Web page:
How to Write a Professional Bio as a College Student.
A well-written bio is a great tool to have in your professional toolkit. Whether for a job application, networking event, or as an introduction for future employers, your bio is a great way to share who you are and highlight your accomplishments. It can also be a great addition to your LinkedIn profile’s “Summary” section.
Depending on your year in college, your biography will vary in length and topics. For example, a senior may have more work or internship experience to write about than a first-year student, and can describe his/her job roles, skills, and professional interests. On the other hand, first-year students could focus their bio on their background, educational goals, and hobbies. In both cases, your bio should craft an engaging narrative that emphasizes your interests and personality.
Bios are written in the third person and are typically one or two paragraphs, depending on your level of experience. Your bio should start with your name and a quick sentence that describes your basic background. This can include your college, year in school, academic focus, and professional interest. Your bio should be brief, concise, and clear.
Establish a Background Story
Highlighting your background will give the reader an opportunity to gain a deeper understanding of your personal narrative, which may not be evident on your resume. Also, consider including recent events, such as studying abroad or volunteering. Find a couple of moments in your life that have impacted your identity or interests, and briefly, mention them. This will personalize your bio and help you stand out from your peers.
Explain Your Interests
Next, you will want to elaborate on your interests. For students with a significant amount of professional experience, this will focus more on career goals. If you don’t feel you have enough job experience to write about or are not sure about your professional goals, describe your academic or extracurricular interests. Feel free to add any hobbies that highlight your uniqueness, such as painting, running marathons, or cooking. Remember, your personal biography is an area to describe your personality that is not as easily communicated on your resume.
Emphasize How You Can Add Value
Lastly, you want to end on a high note by emphasizing how you can add value. Depending on where you use this bio, this sentence or two can refer to adding value to a company, team, or event. Highlight your unique talents and skills that would interest your audience. Rather than explicitly stating, “I can add value by…,” share this message subtly. You want your reader to understand that you are a well-rounded individual and professional who can contribute significant knowledge and experience.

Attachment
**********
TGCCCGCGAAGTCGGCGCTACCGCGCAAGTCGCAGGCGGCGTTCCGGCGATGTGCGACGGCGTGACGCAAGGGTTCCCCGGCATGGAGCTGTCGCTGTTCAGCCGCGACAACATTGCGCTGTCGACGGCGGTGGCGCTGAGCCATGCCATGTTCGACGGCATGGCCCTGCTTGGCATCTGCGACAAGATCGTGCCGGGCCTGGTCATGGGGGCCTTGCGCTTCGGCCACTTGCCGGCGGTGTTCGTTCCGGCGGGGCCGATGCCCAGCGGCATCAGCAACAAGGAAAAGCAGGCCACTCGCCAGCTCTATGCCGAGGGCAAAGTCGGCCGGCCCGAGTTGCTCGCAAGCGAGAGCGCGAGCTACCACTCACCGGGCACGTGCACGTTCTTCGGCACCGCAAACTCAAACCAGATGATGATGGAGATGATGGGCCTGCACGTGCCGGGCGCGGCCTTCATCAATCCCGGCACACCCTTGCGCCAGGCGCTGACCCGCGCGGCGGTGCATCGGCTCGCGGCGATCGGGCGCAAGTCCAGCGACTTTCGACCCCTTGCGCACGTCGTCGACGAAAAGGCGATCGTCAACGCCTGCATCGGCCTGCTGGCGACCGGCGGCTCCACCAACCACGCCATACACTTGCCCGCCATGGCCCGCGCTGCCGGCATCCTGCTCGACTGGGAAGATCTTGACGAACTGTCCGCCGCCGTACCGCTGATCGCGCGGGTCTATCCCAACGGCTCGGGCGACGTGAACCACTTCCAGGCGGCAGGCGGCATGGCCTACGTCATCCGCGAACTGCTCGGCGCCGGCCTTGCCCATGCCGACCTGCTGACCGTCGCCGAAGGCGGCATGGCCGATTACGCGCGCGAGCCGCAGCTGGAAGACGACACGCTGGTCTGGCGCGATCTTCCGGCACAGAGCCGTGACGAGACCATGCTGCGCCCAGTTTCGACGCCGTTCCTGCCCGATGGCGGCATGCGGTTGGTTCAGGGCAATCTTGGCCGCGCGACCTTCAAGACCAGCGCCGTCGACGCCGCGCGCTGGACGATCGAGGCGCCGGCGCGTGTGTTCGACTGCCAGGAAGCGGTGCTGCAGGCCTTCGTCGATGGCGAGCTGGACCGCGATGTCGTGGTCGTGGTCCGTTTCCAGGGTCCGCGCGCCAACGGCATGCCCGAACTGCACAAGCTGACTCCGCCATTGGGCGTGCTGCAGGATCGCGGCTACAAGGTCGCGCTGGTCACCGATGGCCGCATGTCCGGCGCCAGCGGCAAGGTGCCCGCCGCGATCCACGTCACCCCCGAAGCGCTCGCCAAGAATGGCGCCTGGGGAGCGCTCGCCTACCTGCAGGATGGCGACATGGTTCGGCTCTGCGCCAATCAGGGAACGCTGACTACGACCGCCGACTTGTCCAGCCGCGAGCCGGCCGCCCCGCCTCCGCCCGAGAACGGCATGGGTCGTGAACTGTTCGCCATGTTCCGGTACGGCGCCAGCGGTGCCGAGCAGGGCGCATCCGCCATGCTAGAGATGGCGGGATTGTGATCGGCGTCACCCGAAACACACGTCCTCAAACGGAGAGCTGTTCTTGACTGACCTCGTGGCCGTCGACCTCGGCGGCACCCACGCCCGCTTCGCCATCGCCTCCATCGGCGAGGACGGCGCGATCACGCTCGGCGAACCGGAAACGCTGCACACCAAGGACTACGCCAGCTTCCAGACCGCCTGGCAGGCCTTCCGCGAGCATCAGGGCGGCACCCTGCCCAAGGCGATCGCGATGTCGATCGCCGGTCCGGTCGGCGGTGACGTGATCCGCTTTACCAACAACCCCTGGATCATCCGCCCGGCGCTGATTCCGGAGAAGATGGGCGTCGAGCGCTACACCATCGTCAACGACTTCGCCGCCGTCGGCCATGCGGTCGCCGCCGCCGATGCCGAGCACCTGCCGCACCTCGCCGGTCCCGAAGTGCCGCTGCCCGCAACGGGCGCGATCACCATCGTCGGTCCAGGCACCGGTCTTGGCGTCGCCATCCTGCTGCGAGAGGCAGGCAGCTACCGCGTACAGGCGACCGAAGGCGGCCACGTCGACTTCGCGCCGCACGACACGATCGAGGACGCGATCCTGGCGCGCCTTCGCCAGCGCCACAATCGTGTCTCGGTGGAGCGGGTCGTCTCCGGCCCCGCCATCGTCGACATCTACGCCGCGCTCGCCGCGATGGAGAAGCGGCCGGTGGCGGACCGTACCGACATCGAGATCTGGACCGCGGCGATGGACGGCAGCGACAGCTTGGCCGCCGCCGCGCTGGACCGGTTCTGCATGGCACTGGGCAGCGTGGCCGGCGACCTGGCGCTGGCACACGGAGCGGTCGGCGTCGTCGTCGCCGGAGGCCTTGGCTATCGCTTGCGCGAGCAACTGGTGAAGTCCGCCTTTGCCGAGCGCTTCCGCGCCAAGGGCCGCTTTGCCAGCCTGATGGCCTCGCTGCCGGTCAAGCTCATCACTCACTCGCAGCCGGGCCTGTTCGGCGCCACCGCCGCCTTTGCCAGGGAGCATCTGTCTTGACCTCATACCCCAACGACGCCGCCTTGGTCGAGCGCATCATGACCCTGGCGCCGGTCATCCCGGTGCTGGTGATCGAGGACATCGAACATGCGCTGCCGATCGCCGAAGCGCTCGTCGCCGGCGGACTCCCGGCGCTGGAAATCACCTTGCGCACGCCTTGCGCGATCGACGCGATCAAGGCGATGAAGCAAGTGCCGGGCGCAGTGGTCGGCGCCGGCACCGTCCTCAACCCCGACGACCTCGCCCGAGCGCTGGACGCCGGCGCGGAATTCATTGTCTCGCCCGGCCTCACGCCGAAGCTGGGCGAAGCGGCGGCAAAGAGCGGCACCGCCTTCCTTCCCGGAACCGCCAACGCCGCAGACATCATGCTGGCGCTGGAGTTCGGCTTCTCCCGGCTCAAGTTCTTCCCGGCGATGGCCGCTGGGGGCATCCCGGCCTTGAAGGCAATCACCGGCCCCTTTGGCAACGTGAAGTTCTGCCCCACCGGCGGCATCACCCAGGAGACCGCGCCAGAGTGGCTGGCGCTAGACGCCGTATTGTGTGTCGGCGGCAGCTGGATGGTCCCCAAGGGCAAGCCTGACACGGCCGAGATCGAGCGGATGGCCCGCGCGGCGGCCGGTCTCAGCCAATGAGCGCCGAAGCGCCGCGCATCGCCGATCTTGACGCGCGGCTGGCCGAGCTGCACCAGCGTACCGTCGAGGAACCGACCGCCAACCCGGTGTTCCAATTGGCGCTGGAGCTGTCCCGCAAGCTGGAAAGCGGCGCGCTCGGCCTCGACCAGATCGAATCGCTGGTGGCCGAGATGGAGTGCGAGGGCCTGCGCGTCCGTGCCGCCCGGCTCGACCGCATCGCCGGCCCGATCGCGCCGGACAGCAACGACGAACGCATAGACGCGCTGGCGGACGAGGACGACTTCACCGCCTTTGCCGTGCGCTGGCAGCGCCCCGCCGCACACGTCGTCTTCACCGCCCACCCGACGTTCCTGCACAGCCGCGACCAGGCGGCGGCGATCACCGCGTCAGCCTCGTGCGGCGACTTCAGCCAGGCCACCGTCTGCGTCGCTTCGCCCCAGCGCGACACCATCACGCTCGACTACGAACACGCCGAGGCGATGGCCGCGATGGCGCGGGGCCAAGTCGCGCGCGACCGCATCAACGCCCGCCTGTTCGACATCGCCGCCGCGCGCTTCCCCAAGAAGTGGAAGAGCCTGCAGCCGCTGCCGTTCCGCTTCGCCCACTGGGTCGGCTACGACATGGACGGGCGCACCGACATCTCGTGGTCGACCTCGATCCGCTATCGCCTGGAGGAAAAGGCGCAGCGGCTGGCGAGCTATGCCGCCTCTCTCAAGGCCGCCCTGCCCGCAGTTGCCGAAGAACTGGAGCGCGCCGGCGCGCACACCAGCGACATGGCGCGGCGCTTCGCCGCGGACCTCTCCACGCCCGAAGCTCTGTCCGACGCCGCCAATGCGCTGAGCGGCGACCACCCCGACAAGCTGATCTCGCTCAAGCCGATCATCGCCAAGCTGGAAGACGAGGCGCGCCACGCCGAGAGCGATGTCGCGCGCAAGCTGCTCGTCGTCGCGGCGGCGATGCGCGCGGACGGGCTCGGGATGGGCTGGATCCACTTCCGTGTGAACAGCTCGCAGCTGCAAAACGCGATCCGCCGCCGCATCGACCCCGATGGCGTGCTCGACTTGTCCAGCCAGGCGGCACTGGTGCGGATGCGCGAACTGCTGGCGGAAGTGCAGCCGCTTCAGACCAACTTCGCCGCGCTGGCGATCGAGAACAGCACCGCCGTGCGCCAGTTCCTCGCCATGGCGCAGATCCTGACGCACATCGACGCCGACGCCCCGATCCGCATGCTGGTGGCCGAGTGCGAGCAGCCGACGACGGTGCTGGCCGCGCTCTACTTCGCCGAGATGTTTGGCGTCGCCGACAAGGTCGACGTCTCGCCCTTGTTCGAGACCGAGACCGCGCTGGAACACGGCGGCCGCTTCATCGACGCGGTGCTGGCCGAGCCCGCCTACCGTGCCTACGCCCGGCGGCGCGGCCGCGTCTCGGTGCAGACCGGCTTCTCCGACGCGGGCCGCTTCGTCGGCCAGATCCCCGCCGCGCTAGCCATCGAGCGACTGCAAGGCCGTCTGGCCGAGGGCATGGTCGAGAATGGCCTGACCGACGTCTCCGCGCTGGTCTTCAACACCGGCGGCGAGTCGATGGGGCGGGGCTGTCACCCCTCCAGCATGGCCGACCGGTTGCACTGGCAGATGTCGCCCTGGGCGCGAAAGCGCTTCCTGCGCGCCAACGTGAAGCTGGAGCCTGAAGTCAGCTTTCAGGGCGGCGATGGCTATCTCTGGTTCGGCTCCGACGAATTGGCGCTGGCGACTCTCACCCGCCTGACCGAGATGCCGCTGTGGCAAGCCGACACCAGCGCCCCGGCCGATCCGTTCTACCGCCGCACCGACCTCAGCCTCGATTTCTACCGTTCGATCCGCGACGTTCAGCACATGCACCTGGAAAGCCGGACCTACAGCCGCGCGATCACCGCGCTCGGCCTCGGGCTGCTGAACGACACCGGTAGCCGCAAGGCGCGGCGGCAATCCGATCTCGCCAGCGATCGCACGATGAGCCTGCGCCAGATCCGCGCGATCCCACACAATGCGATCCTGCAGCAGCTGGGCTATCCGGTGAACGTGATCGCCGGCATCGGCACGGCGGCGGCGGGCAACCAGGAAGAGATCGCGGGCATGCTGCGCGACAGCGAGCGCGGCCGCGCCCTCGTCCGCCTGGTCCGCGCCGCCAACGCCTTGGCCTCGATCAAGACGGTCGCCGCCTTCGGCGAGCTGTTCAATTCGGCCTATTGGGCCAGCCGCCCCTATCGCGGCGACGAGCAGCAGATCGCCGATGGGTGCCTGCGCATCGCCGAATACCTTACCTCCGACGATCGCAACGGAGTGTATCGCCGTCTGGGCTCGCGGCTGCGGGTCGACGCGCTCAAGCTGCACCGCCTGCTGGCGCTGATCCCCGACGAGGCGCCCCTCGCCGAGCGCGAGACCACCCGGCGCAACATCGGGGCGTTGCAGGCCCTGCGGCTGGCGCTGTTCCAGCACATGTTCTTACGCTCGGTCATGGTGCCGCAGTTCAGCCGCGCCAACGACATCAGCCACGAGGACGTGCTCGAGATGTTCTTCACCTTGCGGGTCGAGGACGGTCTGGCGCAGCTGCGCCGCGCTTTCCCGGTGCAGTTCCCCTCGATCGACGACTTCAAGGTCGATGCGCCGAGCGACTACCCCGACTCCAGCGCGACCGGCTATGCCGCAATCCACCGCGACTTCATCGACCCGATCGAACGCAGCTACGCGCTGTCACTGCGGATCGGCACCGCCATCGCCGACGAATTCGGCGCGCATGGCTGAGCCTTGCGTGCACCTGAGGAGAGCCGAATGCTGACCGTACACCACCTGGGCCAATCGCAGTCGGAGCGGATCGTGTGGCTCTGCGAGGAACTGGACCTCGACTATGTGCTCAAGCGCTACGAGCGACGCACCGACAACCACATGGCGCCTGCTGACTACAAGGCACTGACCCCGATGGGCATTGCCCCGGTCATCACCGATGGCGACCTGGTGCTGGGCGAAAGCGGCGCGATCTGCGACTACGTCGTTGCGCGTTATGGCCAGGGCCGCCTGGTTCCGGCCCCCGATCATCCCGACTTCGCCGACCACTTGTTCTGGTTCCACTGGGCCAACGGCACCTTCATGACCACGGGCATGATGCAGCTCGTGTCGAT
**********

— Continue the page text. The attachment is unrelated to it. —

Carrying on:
There is no order to include all of this information. Play with the format and see what works best for your narrative. Although it can be difficult to summarize your life in one paragraph, this is a useful tool for crafting a positive image of yourself for potential professional networks. Below are two examples:
Example 1 (for first-years and sophomores):
Alison Johnson is finishing her first year at DePaul University where she is interested in business. Although she has yet to declare a major, she’s considering finance or marketing. After watching her parents run a restaurant for years, she knew at a very young age that she also wanted to go into business. In high school, Alison waited tables at the family restaurant during the summer and was fascinated by the many working parts it takes to operate a successful business. From this experience, she learned the value of hard work, efficiency, and communication. In the future, she hopes to continue her parents’ legacy and run her own five-star restaurant in downtown Chicago. Alison spends her spare time singing in her church choir and cooking for friends and family.
Example 2 (for juniors and seniors):
Jared Smith is a senior at the University of Illinois at Urbana-Champaign where he is majoring in International Studies with a concentration in Latin America. His interest in international development began during the fall semester of 2012 when he had the opportunity to study abroad in Peru. He learned about the inequalities affecting indigenous communities, experienced the Peruvian culture, and became proficient in Spanish. Inspired by this international experience, Jared interned with the Chicago Council on Global Affairs, conducting research on food security in Latin America. Jared aspires to pursue a career in international development and write policy for a government agency. When he is not busy reading about current affairs in Latin America, he enjoys playing intramural basketball and training for the Chicago marathon.
The 30-60 Second Conversation that Could Change Your Life.
What is one of the most important things you can do at an interview, networking event, or whenever you want to make a positive impression? Your elevator pitch!
The appropriately named “elevator pitch” is a brief and captivating speech that can be communicated in the amount of time it takes someone to ride the elevator to his or her floor. This concise and compelling introduction tells people who you are, what you do, and your plans for the future. As acclaimed author Daniel H. Pink shares, think of an elevator pitch as “an intriguing invitation to have a conversation.”